Rakhi Kumar cares about climate change, but she's not an activist. She's an accountant, by training — focused on cold, hard numbers.
These days, Kumar is the head of environmental, social and governance investments at State Street Global Advisers in Boston, a firm that manages more than $3 trillion. And the numbers tell her fossil fuel investments simply aren't as promising as they once were.
"It's about protests on the streets, it's about kids leaving their classrooms, it's about the hurricanes — all of that," Kumar said.
For decades, environmentalists have warned that climate change endangers the planet. Now, some asset managers see a threat to the bottom line.
Kumar notes that severe weather events can disrupt business. And she sees young protesters as the most vocal members of an entire generation of consumers — consumers who want to buy things that are better for the planet.
"We raised the question of people wanting to buy electric vehicles," Kumar said, "and one of the oil companies told me that, 'Oh, you know, that's only 20% to 30% of our demand, coming from cars.' I just looked at them, and I said, 'Well, if any other sector had told me that 20% to 30% percent of the demand was at risk, it would be of concern.'"
State Street isn't the only money manager that's concerned. BlackRock, the world's largest asset manager, recently told clients that environmental sustainability will be a key factor in investment decisions, going forward.
"I have not done this with the idea of focusing on any activist groups or any other voice," BlackRock Chief Executive Larry Fink explained on NPR's All Things Considered. "We are a voice to the investors. Our job is to be speaking on behalf of our investors. And I wrote this letter not as an environmentalist. I wrote this letter as a capitalist."
In other words, it isn't so much about going green as it is about making green — as in money. Lately, there have been better ways to do that than in the S&P 500's energy sector, which is made up of fossil fuel giants like Exxon Mobil and Halliburton.
It's yielded the worst return of the index's 11 business sectors in back-to-back years.
"If a fiduciary's main goal is to maximize the returns, then why are they still holding on to these investments?" said Randi Mail, political director of the MassDivest Coalition. The group encourages asset managers, like Boston-based Liberty Mutual, to dump fossil fuels from their portfolios.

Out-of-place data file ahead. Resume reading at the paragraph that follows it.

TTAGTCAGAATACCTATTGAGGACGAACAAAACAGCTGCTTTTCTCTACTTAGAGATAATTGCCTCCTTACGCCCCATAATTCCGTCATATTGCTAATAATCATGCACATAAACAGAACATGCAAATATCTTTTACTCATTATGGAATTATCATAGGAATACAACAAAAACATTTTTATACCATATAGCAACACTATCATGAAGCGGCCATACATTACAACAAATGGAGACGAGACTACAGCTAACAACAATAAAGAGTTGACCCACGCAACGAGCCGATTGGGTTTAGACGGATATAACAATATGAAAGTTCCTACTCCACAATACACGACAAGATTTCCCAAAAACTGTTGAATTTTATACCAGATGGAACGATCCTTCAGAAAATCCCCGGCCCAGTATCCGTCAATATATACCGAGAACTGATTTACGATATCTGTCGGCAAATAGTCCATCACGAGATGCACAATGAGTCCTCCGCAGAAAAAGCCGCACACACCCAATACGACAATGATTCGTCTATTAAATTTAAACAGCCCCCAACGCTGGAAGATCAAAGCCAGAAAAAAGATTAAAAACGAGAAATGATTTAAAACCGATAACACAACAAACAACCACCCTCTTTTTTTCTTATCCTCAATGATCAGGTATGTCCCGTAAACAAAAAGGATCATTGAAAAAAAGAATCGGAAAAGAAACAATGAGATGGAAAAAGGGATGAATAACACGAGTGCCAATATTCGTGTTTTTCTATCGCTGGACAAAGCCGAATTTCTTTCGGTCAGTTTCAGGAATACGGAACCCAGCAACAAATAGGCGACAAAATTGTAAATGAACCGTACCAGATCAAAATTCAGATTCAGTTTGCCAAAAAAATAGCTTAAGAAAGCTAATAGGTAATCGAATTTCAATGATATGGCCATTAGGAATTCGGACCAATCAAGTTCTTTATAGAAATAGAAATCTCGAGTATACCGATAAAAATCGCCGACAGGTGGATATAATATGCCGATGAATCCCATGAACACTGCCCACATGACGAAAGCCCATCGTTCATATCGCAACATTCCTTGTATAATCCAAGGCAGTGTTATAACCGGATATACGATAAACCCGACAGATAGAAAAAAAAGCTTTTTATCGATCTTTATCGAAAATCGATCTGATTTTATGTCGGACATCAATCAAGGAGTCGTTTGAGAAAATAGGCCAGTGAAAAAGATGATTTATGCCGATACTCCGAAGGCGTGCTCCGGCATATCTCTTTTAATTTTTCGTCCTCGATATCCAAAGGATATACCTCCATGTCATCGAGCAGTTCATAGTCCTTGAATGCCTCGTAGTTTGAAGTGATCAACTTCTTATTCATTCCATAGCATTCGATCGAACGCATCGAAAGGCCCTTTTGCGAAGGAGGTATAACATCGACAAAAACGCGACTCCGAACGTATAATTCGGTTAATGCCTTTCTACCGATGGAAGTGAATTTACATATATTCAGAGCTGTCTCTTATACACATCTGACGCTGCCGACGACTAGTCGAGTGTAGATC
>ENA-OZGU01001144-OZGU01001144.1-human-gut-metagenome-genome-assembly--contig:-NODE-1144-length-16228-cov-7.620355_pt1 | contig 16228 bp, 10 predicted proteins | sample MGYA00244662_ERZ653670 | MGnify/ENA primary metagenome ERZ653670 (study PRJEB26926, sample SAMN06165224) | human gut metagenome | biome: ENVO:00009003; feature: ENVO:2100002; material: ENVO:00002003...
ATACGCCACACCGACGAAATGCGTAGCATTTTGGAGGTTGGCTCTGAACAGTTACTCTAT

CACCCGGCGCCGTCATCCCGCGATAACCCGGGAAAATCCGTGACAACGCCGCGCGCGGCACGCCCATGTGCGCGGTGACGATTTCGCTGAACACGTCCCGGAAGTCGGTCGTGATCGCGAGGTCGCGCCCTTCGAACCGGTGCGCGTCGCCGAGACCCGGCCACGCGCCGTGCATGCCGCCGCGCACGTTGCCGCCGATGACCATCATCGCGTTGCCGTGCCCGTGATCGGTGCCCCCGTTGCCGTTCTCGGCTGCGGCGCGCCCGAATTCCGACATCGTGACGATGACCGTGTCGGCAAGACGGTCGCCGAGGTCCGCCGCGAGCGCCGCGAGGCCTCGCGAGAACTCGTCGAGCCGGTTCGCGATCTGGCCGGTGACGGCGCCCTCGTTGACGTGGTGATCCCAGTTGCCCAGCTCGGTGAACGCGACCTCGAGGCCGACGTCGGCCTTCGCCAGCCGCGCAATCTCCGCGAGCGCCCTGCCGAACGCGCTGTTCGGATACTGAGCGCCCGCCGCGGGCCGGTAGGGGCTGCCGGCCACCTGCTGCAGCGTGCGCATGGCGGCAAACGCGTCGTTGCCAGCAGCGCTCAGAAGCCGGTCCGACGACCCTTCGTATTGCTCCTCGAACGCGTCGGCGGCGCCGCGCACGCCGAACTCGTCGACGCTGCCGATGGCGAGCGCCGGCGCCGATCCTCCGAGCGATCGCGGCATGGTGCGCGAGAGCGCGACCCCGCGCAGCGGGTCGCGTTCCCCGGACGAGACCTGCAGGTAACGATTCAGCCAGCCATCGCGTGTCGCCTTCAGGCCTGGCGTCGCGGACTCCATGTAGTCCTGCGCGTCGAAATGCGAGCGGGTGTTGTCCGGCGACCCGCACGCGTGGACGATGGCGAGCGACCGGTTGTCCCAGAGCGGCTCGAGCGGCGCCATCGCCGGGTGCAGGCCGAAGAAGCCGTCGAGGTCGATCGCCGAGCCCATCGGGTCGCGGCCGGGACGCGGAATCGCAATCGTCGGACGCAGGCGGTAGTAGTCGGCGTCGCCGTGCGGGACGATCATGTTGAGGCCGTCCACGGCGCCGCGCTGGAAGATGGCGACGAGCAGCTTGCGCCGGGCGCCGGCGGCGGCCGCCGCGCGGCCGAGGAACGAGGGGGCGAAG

"When we're thinking about how are we going to avert the climate catastrophe that we're facing, we need to think in trillions."Randi Mail, political director of the MassDivest Coalition
Liberty Mutual declined an interview request but says it has cut fossil fuel investments in half over the past few years. The company recently announced it will stop investing in businesses that generate more than a quarter of their revenue from coal mining.
Mail calls this progress but says the changes don't go far enough.
"When we're thinking about how are we going to avert the climate catastrophe that we're facing, we need to think in trillions," she said. "And the way that we do that is by putting pressure on the institutions that we get our services from."
One high-profile pressure campaign focuses on Harvard's $41 billion endowment, which includes an undisclosed amount of fossil fuel investments. During last fall's Harvard-Yale football game, demonstrators rushed the field at halftime and chanted, "Fossil fuels have got to go!"
Divestment for Harvard would mean pulling its endowment money out of oil, gas and coal businesses. Harvard's largest faculty group voted in favor of the idea last month. And university President Lawrence Bacow has agreed to present divestment to the Harvard Corporation, which decides such things.
Campus activists have been pushing divestment as the right thing to do for years. Now, the fiscal case may be stronger.
This segment aired on March 9, 2020.